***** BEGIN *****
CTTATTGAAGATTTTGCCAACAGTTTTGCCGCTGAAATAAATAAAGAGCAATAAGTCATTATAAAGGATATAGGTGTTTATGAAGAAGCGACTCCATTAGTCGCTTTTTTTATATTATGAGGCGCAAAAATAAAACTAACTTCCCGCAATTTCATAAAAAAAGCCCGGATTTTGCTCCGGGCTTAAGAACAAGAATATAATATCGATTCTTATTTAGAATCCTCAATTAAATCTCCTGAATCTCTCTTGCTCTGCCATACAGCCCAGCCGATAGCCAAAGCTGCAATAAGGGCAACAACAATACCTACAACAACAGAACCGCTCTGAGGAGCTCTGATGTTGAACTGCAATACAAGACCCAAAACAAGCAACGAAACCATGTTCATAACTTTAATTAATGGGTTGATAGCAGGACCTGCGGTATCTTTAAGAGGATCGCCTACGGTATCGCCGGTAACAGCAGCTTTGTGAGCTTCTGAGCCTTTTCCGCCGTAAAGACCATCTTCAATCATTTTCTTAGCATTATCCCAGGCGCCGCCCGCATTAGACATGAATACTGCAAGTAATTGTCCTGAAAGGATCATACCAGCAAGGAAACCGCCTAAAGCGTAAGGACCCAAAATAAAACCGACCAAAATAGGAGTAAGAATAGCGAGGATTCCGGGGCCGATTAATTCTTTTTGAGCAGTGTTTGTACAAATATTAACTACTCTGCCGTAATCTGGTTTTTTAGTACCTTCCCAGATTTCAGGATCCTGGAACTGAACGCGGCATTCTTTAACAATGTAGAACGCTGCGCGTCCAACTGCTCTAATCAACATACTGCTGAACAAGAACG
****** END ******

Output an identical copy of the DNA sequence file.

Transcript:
CTTATTGAAGATTTTGCCAACAGTTTTGCCGCTGAAATAAATAAAGAGCAATAAGTCATTATAAAGGATATAGGTGTTTATGAAGAAGCGACTCCATTAGTCGCTTTTTTTATATTATGAGGCGCAAAAATAAAACTAACTTCCCGCAATTTCATAAAAAAAGCCCGGATTTTGCTCCGGGCTTAAGAACAAGAATATAATATCGATTCTTATTTAGAATCCTCAATTAAATCTCCTGAATCTCTCTTGCTCTGCCATACAGCCCAGCCGATAGCCAAAGCTGCAATAAGGGCAACAACAATACCTACAACAACAGAACCGCTCTGAGGAGCTCTGATGTTGAACTGCAATACAAGACCCAAAACAAGCAACGAAACCATGTTCATAACTTTAATTAATGGGTTGATAGCAGGACCTGCGGTATCTTTAAGAGGATCGCCTACGGTATCGCCGGTAACAGCAGCTTTGTGAGCTTCTGAGCCTTTTCCGCCGTAAAGACCATCTTCAATCATTTTCTTAGCATTATCCCAGGCGCCGCCCGCATTAGACATGAATACTGCAAGTAATTGTCCTGAAAGGATCATACCAGCAAGGAAACCGCCTAAAGCGTAAGGACCCAAAATAAAACCGACCAAAATAGGAGTAAGAATAGCGAGGATTCCGGGGCCGATTAATTCTTTTTGAGCAGTGTTTGTACAAATATTAACTACTCTGCCGTAATCTGGTTTTTTAGTACCTTCCCAGATTTCAGGATCCTGGAACTGAACGCGGCATTCTTTAACAATGTAGAACGCTGCGCGTCCAACTGCTCTAATCAACATACTGCTGAACAAGAACG